As for the car privileges, the term of art for being picked up and dropped off at home is “portal to portal.” The president is allowed to designate a small number of aides who can receive the service outside of those who get it automatically.

“We drew the line at who needed secure communications pretty much constantly,” said Joe Hagin, who was deputy White House chief of staff for operations. “Counsel didn’t have it. Karen Hughes, Dan Bartlett, they never had it. Karl [Rove] never had it. Barry Jackson never had it.”

Those who get it automatically include the president and vice president, cabinet members and their deputies, the national security adviser and the White House chief of staff.

There are some distinctions. The president, the vice president, the treasury secretary, the secretary of homeland security, the national security adviser and the chief of staff all get Secret Service protection, so their cars are driven by service agents.

The secretary of defense and secretary of state have their own security apparatus, who ferry them around town. The rest of the cabinet and their deputies get “portal to portal” cars driven by military aides from the White House motor pool.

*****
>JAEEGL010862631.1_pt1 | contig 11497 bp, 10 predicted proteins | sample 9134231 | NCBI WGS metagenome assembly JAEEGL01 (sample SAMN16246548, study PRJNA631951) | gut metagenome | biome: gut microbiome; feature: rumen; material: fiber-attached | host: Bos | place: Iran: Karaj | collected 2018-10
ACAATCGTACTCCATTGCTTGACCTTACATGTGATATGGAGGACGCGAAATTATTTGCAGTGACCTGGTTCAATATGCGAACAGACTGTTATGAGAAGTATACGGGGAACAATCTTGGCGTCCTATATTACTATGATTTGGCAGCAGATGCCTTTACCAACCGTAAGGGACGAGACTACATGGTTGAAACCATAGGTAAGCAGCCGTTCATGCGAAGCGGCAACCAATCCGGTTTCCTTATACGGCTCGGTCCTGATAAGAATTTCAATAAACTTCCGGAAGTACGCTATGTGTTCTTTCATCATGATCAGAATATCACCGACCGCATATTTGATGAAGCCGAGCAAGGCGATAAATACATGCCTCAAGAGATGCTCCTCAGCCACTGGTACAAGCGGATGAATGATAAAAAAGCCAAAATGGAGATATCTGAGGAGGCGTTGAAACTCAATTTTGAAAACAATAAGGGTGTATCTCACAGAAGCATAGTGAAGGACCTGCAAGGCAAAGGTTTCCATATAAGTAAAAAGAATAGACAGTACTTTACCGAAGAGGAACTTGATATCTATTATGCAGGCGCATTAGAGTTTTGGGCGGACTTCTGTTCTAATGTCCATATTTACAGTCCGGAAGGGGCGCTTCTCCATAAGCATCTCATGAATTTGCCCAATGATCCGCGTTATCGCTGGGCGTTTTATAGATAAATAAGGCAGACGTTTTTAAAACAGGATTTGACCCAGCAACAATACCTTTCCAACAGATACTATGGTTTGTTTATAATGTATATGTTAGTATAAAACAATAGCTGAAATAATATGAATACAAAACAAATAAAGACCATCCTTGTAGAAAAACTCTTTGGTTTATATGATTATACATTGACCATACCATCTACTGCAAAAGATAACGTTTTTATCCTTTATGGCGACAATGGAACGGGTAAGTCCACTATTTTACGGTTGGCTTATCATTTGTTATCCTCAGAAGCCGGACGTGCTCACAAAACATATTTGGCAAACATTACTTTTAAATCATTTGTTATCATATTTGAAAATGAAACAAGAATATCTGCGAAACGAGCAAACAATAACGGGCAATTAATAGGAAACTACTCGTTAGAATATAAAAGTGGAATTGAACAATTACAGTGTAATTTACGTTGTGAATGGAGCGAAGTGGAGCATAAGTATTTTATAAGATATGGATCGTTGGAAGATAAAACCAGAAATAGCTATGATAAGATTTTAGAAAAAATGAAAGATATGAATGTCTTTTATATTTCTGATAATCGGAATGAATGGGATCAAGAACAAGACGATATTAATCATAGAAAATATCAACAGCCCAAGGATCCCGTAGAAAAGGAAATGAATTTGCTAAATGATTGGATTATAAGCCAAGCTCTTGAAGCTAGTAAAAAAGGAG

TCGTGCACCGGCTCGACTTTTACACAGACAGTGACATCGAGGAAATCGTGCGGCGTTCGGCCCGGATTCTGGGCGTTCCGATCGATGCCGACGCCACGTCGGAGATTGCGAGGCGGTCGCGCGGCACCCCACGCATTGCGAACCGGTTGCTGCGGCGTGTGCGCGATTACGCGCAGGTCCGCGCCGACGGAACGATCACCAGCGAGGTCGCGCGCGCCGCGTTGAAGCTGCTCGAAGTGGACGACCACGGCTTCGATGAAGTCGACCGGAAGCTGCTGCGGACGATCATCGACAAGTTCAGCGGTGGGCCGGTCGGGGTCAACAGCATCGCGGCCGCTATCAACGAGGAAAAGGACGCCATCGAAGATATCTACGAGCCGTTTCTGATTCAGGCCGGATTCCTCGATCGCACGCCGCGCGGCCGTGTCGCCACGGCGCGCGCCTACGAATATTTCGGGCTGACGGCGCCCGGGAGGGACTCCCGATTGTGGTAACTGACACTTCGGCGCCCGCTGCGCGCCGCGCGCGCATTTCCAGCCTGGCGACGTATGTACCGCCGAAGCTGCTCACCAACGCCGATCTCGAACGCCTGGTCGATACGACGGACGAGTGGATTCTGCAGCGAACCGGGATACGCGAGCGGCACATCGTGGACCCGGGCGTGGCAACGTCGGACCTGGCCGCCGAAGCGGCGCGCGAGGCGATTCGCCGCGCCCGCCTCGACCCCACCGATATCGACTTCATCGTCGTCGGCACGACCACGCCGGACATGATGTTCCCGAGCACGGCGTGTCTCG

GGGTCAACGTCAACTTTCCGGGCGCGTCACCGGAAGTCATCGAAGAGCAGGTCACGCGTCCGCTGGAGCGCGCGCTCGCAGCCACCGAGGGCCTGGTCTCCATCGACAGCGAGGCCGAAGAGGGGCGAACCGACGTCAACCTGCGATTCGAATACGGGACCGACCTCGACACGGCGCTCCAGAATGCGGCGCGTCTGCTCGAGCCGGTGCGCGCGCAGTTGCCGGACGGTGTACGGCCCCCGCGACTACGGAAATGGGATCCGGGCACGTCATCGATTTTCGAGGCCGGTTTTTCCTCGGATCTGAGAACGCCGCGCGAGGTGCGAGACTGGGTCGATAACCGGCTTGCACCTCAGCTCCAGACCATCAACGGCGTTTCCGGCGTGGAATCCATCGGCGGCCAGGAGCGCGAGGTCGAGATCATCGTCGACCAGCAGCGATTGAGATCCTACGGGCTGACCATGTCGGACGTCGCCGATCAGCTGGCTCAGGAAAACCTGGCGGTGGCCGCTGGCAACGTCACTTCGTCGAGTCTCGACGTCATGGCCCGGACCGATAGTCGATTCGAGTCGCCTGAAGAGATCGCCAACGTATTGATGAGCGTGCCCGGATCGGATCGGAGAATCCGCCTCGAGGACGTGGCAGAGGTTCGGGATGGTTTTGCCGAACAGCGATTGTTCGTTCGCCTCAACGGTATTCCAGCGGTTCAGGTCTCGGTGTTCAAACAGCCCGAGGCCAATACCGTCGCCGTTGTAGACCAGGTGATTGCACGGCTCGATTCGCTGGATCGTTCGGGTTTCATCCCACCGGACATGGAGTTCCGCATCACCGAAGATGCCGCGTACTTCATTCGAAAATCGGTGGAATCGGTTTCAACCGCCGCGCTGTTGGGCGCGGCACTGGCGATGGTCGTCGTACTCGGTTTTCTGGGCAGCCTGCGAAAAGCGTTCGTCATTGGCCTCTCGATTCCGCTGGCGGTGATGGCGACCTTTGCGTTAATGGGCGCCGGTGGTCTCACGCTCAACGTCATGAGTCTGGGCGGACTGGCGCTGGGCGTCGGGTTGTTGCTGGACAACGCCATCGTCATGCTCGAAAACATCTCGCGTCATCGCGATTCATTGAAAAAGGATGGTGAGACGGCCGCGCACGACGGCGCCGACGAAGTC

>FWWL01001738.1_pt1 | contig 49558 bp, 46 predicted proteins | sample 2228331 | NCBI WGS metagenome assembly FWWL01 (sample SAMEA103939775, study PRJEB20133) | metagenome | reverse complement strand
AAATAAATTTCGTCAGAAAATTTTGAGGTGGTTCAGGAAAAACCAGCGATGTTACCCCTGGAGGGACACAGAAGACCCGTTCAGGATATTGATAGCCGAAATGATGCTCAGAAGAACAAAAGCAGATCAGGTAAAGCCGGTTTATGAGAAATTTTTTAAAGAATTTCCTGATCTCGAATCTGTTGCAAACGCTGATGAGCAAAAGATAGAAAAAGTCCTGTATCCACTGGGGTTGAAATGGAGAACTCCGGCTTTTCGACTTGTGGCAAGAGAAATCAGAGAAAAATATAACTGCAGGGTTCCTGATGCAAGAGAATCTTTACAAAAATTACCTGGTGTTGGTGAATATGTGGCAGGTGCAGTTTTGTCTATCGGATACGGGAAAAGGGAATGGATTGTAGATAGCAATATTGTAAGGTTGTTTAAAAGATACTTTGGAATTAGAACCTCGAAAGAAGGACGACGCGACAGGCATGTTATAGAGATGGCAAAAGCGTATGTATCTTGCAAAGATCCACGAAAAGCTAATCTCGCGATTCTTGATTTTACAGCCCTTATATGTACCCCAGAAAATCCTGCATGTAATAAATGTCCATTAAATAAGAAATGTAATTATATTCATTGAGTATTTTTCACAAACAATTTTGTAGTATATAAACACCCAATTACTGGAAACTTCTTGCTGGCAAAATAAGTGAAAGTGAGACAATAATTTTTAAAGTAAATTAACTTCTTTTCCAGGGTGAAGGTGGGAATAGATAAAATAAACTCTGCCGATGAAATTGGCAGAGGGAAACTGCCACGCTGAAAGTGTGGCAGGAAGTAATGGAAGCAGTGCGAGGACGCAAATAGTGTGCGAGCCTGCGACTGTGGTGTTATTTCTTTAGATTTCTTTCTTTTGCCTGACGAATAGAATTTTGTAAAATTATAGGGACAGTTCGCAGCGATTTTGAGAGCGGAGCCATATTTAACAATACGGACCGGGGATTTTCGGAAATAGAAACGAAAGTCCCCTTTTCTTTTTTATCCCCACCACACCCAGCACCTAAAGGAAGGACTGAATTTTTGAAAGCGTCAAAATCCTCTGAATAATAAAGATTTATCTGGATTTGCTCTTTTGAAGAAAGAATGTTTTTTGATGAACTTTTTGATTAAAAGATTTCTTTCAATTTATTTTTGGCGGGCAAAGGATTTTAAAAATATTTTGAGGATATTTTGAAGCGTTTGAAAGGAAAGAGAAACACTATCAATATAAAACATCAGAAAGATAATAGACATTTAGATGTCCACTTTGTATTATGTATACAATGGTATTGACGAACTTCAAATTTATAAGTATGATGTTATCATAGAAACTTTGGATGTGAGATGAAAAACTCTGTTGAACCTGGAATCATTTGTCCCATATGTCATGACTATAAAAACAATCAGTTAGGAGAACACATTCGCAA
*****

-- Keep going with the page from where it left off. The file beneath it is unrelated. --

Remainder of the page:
In addition to all these, President George W. Bush designated the deputy national security adviser and his homeland security adviser to receive “portal to portal” privileges as well, Joe Hagin, who was Bush’s deputy chief of staff for operations, said.

On Aug. 16, 2007, Bush added Lt. Gen. Douglas Lute, his “war czar” for Iraq and Afghanistan, to the list of those on the “portal to portal” list, according to a copy of a letter sent by Alan Swendiman, special assistant to Bush in the office of administration, to the House Oversight and Government Reform Committee.

Clinton, in 1994, gave the “portal to portal” privilege to the assistant to the president for public liaison, Alexis Herman, from February to April, according to a copy of a June 16, 1994 letter to the House Oversight Committee.

Jarrett, in addition to her position as a senior adviser to Obama, carries the title of assistant to the president for intergovernmental affairs and public engagement.

A larger group of the president’s top aides – anywhere from 40 to 50 who fit the title “commissioned officers” – have access to drivers and cars from the White House motor pool throughout the day. But they must drive themselves to and from the White House when they come to work and go home.

Hagin said that during the Bush administration “there were people lobbying for portal to portal,” most of them from agencies outside the White House, such as the State Department.

“It’s a big status symbol and it is nice.”

After the 9/11 attacks, Hagin said, an expanded number of aides were given “portal to portal” privileges for security reasons, but that lasted only a few weeks.

And a number of publicly visible aides to Bush were given some Secret Service protection. But Hagin said that amounted only to ensuring that homes were secure and occasional visits by a uniformed patrol car to show a physical presence.